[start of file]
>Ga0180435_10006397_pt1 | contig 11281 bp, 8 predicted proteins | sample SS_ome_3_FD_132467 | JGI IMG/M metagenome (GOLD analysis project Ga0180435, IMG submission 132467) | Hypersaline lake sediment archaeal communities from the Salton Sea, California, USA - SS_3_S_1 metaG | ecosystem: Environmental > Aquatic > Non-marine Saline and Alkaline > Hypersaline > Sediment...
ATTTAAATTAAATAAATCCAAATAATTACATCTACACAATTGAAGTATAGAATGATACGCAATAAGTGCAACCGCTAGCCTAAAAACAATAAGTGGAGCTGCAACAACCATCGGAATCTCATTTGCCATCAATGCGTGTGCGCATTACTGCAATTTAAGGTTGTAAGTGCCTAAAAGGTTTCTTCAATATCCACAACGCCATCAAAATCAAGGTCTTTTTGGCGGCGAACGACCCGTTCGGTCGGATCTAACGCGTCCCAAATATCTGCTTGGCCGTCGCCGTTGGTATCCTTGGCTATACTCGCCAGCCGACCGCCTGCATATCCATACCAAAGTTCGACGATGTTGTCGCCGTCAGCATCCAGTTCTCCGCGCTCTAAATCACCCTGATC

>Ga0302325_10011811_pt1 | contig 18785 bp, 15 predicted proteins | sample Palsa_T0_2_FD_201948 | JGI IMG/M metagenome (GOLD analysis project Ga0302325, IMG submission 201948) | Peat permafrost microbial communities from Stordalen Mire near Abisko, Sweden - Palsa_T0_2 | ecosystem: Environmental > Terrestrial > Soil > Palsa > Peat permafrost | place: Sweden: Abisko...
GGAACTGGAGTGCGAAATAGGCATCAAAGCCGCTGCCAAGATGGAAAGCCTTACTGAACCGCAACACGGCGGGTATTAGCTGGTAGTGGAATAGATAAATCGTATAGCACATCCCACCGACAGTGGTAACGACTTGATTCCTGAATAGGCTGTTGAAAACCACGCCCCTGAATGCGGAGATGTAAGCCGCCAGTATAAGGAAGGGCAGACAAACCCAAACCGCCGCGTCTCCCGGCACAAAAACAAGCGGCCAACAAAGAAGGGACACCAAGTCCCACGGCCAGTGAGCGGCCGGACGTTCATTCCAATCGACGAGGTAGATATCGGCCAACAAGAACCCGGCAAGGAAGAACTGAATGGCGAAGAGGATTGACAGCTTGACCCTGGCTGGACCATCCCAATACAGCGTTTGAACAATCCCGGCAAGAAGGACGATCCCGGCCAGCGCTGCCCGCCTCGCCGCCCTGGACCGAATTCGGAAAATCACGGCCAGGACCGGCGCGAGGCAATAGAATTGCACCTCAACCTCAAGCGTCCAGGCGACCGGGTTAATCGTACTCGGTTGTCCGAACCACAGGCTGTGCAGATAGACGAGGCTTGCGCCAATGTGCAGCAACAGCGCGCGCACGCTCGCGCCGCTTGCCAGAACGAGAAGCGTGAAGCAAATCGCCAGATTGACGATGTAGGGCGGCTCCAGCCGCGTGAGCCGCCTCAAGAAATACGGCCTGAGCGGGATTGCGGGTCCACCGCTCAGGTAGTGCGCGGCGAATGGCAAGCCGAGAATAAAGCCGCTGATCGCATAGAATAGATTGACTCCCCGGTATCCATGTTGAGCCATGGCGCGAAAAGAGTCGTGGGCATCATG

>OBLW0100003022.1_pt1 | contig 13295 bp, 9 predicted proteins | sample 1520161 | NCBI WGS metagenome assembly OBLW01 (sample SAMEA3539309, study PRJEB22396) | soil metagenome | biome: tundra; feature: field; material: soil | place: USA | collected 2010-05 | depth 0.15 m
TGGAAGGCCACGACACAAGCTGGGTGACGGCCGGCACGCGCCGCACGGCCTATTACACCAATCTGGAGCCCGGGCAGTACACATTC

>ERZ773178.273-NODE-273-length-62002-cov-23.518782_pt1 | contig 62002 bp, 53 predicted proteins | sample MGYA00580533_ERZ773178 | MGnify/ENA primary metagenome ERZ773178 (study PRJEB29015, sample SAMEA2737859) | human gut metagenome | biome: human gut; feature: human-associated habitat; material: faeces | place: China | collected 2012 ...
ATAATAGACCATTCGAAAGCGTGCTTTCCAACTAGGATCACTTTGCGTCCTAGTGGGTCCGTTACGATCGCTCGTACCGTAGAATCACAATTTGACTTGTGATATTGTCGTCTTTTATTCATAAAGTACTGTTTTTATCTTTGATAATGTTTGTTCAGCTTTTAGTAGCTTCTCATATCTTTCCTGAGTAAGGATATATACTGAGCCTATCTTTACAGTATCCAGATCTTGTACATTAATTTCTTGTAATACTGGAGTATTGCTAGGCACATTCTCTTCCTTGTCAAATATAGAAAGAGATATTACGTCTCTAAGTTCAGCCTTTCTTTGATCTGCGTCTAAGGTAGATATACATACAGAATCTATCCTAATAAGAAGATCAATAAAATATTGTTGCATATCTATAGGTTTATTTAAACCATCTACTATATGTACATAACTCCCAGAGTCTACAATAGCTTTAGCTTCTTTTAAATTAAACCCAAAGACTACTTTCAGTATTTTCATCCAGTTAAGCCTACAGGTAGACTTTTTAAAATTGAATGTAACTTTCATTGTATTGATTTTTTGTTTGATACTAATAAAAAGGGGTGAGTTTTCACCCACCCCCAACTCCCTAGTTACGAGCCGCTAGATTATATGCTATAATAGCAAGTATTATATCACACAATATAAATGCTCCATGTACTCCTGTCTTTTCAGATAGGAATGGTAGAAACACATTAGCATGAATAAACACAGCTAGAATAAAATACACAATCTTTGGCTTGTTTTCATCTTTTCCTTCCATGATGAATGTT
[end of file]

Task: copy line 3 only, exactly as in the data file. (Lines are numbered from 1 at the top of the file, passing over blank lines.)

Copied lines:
>Ga0302325_10011811_pt1 | contig 18785 bp, 15 predicted proteins | sample Palsa_T0_2_FD_201948 | JGI IMG/M metagenome (GOLD analysis project Ga0302325, IMG submission 201948) | Peat permafrost microbial communities from Stordalen Mire near Abisko, Sweden - Palsa_T0_2 | ecosystem: Environmental > Terrestrial > Soil > Palsa > Peat permafrost | place: Sweden: Abisko...